100TWh also defends that the worldwide reduction of greenhouse gas emissions of the last decade was primarily caused by the subprimes crisis of 2008, not by the ETS implemented by the EU Commission.

ETS evolutions

According to Clean Energy Wire3, “In the first two trading periods (2005-2007 and 2008-2012) the majority of allowances were given out for free and in generous amounts, so the price for first-period allowances fell to zero in 2007.”

After the reform, called the “third phase” covering 2013-2020, 40% of the allowances have been auctioned. However “free allocation” or “free allowances” still prevailed for manufacturing industry, the aviation sector and sectors deemed as exposed to “carbon leakage”, which means they are exposed to the competition from countries not supporting the ETS.

As a result, the prices of CO₂ allowances increased from 2.81 euros per tonne in early 2014, to 18.50 euros in August 2018. Yet according to the German Institute for Economic Research (Deutsches Institut für Wirtschaftsforschung, DIW), only a price of more than 40 euros per emitted tonne of CO₂ could make other energy sources more competitive than coal. Although never recognised officially by the EU Commission, this price of 40 euros is well known amongst the EU institutions and the lobbyists community.

In 2019, a market stability reserve (MSR) has been activated. This instrument allows authorities to adapt the number of CO₂-permits to regulate their price. In the EU jargon, allowances are put in a refrigerator to be used later when the price will be higher. This mechanism has been set up to neutralise the closing of CO₂ emitting installations without affecting the price of the allowances. So instead of rewarding the company or the state that reduces its emissions, the EU considers that nothing changed.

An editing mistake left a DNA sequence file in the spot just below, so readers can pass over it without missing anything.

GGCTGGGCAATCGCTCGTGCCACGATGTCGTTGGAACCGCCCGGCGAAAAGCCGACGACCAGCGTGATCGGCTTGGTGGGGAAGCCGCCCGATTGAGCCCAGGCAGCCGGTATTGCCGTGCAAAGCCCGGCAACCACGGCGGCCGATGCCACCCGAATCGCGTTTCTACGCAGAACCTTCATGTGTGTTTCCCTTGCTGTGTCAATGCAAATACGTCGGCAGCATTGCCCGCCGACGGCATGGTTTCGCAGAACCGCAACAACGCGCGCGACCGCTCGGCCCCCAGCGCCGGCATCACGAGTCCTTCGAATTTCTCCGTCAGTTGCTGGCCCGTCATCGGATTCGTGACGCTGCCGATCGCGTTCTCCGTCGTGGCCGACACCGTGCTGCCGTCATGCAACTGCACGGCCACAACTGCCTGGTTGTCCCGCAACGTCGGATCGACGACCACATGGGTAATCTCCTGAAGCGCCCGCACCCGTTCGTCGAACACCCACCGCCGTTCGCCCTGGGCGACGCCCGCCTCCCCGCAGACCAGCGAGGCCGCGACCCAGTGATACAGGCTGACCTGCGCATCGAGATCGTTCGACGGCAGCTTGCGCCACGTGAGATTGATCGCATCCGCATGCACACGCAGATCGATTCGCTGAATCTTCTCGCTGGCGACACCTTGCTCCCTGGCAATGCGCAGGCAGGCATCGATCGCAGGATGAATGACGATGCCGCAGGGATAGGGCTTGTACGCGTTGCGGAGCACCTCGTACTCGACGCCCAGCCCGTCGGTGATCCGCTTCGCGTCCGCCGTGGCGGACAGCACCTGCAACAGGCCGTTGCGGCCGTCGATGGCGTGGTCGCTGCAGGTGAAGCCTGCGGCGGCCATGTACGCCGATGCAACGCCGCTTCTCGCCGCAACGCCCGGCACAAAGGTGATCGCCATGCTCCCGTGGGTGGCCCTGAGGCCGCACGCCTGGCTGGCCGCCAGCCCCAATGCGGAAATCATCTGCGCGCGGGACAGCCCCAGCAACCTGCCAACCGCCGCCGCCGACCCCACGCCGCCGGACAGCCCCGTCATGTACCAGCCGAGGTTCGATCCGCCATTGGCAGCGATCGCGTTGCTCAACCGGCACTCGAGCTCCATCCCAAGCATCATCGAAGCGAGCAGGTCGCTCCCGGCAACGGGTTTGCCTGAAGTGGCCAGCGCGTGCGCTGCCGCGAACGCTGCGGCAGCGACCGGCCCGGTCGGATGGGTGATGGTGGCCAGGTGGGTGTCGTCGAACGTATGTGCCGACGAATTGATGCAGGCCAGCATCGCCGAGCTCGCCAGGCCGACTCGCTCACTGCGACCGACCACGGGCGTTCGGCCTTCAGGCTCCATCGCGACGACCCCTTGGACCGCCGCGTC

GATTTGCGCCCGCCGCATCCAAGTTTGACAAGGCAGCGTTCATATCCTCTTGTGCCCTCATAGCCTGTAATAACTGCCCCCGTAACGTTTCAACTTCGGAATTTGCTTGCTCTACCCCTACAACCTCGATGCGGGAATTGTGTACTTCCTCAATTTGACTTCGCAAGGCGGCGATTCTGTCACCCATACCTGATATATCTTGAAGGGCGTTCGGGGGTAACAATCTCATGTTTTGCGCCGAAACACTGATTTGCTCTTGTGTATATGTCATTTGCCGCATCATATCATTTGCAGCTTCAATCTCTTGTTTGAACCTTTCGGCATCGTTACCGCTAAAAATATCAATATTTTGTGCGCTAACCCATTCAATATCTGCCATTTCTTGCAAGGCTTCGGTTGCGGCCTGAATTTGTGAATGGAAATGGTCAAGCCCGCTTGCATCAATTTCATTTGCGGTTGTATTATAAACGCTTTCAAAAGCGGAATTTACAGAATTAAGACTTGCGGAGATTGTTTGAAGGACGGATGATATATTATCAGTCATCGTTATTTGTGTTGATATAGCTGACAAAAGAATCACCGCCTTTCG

For 100TWh, ETS is becoming a real gas-works and we fear this will negatively impact the competitivity of the European industry.

ETS is a pernicious system

For 100TWh, the EU ETS not only didn’t achieve its objectives, but it is also a pernicious system because it is presented as a greenhouse gas reduction system, but in reality it is a system that gives polluting rights to carbon emitting industries.

Moreover, instead of combating climate change, ETS prevents effective carbon reduction to take place. As stated by the CEO, “The EU ETS is used to undermine other climate and emissions control policies”.

This can easily be understood, because for the EU Commission recognises that “The limit on the total number of allowances available ensures that they have a value”. This is a good reason to avoid that breaking technologies are developed to improve the energy efficiency or to decrease the greenhouse gas emissions too rapidly.

As demonstrated by CEO,The ETS sets a ceiling on climate ambition”.

And what about the impact of ETS on developping countries?

According to the Centre for European Policy Studies (CEPS)4EU funding from the EU ETS for developing countries will send an important signal to developing countries”. But is it true? How can we be sure that those funds are not used to prevent or limit the economic development of those countries?

There are also two other problems related to the EU ETS, that have been highlighted by the CEO. Firstly “The EU ETS has not been cost-effective and has subsidised polluters at tax payers’ expense”. And secondly, because of the immaterial nature of commodity traded here “The ETS remains susceptible to fraud and gaming”. And indeed, we see an increasing number of ETS frauds arising nowadays.